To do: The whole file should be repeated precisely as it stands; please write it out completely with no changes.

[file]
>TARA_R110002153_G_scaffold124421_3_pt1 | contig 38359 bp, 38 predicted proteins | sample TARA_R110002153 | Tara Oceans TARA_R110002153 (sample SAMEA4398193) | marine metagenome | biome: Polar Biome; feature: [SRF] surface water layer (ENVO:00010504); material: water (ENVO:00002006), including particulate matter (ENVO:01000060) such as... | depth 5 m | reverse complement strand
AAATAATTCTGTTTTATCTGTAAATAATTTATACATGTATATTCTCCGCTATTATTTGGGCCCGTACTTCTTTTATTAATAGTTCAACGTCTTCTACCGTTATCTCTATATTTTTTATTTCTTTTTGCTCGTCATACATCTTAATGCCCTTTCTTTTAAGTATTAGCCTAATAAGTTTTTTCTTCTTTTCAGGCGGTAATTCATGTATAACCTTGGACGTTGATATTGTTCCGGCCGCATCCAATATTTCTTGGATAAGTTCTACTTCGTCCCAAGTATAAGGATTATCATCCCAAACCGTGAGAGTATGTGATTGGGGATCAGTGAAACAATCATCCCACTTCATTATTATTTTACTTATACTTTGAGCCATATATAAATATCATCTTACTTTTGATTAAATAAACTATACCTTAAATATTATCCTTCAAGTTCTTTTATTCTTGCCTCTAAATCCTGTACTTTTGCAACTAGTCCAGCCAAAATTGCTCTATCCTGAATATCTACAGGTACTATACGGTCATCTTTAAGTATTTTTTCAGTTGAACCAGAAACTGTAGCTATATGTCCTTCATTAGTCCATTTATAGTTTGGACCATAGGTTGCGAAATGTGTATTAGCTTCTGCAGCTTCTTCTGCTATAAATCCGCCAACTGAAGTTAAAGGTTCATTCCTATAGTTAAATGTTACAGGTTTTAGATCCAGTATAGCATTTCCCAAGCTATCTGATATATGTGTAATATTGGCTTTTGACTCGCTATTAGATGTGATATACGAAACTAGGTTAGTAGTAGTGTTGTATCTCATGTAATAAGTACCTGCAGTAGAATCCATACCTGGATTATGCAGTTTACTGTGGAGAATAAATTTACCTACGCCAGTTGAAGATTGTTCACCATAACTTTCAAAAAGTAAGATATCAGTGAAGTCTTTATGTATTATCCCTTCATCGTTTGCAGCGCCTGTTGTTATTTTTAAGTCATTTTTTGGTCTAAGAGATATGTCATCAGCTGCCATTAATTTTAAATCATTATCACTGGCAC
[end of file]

>TARA_R110002153_G_scaffold124421_3_pt1 | contig 38359 bp, 38 predicted proteins | sample TARA_R110002153 | Tara Oceans TARA_R110002153 (sample SAMEA4398193) | marine metagenome | biome: Polar Biome; feature: [SRF] surface water layer (ENVO:00010504); material: water (ENVO:00002006), including particulate matter (ENVO:01000060) such as... | depth 5 m | reverse complement strand
AAATAATTCTGTTTTATCTGTAAATAATTTATACATGTATATTCTCCGCTATTATTTGGGCCCGTACTTCTTTTATTAATAGTTCAACGTCTTCTACCGTTATCTCTATATTTTTTATTTCTTTTTGCTCGTCATACATCTTAATGCCCTTTCTTTTAAGTATTAGCCTAATAAGTTTTTTCTTCTTTTCAGGCGGTAATTCATGTATAACCTTGGACGTTGATATTGTTCCGGCCGCATCCAATATTTCTTGGATAAGTTCTACTTCGTCCCAAGTATAAGGATTATCATCCCAAACCGTGAGAGTATGTGATTGGGGATCAGTGAAACAATCATCCCACTTCATTATTATTTTACTTATACTTTGAGCCATATATAAATATCATCTTACTTTTGATTAAATAAACTATACCTTAAATATTATCCTTCAAGTTCTTTTATTCTTGCCTCTAAATCCTGTACTTTTGCAACTAGTCCAGCCAAAATTGCTCTATCCTGAATATCTACAGGTACTATACGGTCATCTTTAAGTATTTTTTCAGTTGAACCAGAAACTGTAGCTATATGTCCTTCATTAGTCCATTTATAGTTTGGACCATAGGTTGCGAAATGTGTATTAGCTTCTGCAGCTTCTTCTGCTATAAATCCGCCAACTGAAGTTAAAGGTTCATTCCTATAGTTAAATGTTACAGGTTTTAGATCCAGTATAGCATTTCCCAAGCTATCTGATATATGTGTAATATTGGCTTTTGACTCGCTATTAGATGTGATATACGAAACTAGGTTAGTAGTAGTGTTGTATCTCATGTAATAAGTACCTGCAGTAGAATCCATACCTGGATTATGCAGTTTACTGTGGAGAATAAATTTACCTACGCCAGTTGAAGATTGTTCACCATAACTTTCAAAAAGTAAGATATCAGTGAAGTCTTTATGTATTATCCCTTCATCGTTTGCAGCGCCTGTTGTTATTTTTAAGTCATTTTTTGGTCTAAGAGATATGTCATCAGCTGCCATTAATTTTAAATCATTATCACTGGCAC